Saturday, 5 April 2014

Shhh . . .0.7% aid target achieved.

"Whisper it not in Gath, publish it not in the streets of Askelon" but the UK has finally reached the target of devoting  0.7% of our GDP to aid development in the poorest countries.

We originally signed up to this target, set by the OECD, in 1969.  At the time I joined a campaign, largely organised by the churches, to gather signatures for a petition to urge the government to meet the target  with the utmost dispatch.  In those pre-internet days gathering signatures was a bit of a slog but we worked together to try to achieve, I think, a  million.  This was only the second example in the UK of ecumenical co-operation in the post-war period: the first was an unsuccessful attempt to prevent the cinemas opening on Sundays.

In our area we proudly gathered in one of the local parish churches to present our bit of the petition to our MP, Sir Alfred Davies Devonshire  Broughton, (Labour), who commended us for our zeal  but told us not to be too idealistic because  he had personally seen the gold-plated bedstead of some African president..

Whereas the achievement of most government targets is trumpeted from the rooftops, publicity for this one is reduced to a report of a Tweet from Nick Clegg in  tiny column at the bottom of page 16 of yesterday's Guardian.  Such discretion is presumably  for fear of upsetting Tory backwoodsmen, many of whom are not so keen, and boosting the followership of Farage, who believes that the money would better be spent on sorting out our own floods.

The "gold plated bedstead" grumbles continue, with someone pointing out that some of the money is actually spent in this country, on "global citizenship lessons in Scottish school" and the government department responsible for administering the aid, DfID, has received an "amber warning" from its watchdog that there should be much more impartial analysis of the effectiveness of its projects. Neither of these criticisms  is quiet as disconcerting  as the  Thatcher government's spending the aid money on building an airstrip big enough for military aircraft in the Falklands  should the need arise, or on the construction of the uneconomic Pergau Dam in Malaysia in exchange for an arms deal..  We are moving on.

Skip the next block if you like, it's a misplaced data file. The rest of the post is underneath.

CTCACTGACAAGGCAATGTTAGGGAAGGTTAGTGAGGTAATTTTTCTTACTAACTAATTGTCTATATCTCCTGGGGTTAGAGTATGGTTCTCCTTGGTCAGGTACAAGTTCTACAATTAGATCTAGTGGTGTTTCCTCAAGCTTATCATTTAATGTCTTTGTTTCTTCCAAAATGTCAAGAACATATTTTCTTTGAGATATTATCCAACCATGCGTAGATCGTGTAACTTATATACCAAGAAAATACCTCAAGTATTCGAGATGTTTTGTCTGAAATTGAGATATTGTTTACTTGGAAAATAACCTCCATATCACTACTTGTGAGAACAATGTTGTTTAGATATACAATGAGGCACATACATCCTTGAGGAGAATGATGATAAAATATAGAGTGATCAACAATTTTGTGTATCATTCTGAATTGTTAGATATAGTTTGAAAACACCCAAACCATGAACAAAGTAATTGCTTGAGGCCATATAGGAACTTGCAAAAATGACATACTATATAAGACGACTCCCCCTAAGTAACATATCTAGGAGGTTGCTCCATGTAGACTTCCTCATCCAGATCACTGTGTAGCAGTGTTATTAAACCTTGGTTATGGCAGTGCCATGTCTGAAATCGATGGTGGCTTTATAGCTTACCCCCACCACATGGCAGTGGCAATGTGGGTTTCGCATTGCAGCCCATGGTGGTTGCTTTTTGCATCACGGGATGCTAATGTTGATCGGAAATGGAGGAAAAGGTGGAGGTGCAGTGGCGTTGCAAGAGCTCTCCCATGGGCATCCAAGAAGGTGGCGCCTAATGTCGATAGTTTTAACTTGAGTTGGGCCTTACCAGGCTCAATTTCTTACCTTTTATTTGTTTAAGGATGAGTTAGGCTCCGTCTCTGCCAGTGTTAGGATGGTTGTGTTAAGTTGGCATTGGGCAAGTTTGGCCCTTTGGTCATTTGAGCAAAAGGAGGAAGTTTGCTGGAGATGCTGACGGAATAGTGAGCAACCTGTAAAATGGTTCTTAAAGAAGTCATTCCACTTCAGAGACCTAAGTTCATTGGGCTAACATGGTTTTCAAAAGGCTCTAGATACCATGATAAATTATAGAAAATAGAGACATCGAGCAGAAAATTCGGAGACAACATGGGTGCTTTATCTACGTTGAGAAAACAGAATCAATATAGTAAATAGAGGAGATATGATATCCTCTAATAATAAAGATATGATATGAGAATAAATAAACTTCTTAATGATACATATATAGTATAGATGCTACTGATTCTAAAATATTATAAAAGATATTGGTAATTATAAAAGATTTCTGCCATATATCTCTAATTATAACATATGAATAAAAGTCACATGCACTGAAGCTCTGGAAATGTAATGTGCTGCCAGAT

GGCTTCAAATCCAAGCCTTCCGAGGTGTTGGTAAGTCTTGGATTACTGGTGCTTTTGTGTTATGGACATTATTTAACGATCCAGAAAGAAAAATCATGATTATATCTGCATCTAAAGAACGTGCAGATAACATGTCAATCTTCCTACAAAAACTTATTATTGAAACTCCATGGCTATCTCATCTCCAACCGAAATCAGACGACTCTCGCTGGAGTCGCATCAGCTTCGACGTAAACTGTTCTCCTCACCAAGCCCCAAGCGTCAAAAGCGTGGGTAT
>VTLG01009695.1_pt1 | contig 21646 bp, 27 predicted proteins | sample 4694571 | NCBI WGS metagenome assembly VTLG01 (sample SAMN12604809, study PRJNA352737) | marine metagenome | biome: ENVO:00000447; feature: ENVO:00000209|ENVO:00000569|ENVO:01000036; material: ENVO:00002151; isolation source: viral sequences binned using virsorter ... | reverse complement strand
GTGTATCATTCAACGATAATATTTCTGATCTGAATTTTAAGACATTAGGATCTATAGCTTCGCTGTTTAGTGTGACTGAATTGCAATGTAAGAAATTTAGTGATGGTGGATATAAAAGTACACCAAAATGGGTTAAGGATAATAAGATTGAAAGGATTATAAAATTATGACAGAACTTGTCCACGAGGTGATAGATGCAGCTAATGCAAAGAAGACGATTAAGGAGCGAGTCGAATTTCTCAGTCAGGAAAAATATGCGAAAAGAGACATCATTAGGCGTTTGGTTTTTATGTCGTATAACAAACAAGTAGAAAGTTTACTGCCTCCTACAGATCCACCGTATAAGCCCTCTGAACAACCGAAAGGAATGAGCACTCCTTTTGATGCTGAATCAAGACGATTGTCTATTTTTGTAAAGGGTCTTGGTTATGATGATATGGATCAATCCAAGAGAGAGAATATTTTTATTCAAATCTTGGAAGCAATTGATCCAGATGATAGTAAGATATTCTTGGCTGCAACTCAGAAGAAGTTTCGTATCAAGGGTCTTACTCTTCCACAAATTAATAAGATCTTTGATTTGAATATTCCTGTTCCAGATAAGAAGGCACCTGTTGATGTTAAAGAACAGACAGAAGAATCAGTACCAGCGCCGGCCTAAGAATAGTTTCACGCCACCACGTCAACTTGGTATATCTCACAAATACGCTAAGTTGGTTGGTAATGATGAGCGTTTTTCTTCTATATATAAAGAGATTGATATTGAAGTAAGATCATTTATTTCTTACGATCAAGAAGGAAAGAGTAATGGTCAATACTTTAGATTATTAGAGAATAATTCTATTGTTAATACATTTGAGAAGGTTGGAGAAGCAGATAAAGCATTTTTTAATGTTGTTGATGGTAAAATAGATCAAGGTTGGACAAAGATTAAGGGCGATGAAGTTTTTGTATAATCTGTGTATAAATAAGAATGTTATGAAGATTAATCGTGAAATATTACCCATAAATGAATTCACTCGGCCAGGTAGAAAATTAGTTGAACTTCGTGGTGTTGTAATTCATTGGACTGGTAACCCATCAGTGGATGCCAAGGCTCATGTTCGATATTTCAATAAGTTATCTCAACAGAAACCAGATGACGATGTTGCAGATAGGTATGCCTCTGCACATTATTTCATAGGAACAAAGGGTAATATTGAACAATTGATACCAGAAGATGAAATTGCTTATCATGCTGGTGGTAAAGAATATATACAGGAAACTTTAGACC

After 45 years of campaigning on this topic, I am pleased and proud that the UK finally joins that tiny band of countries. Norway, Sweden, the Netherlands, Denmark and Luxembourg, who form the élite G0.7 club.

And hats off to David Cameron for facing down his xenophobes and letting it happen.

1 comment:

  1. I've received the following by Email from two friends who have spent much of their lives campaigning and working for justice via Fair Trade and the World Development Movement.

    Great news Peter.

    To think after all those years it has finally come about, and in a time of austerity too. At last I think, thinking people are coming to realise that we are citizens of the world and not just English, Scottish (or whatever) and where there is injustice hunger and oppression, we should all do our bit to try and put things right.

    As for Farage and all such narrow minded fascists (and make no mistake about it this is what they are), they promote going back to petty nationalistic squabbles and beating the shit out of one another every other generation. Like Farage there are not many left in this country who lived though the last war, and don't have knowledge of that terrible time in our history. Farage is a man who can talk and get people to follow his prejudiced way of thinking --- and so was Hitler. He is a dangerous man, and wants watching

    Keep going Peter, you're doing a great job.

    Regards Ron & Maureen H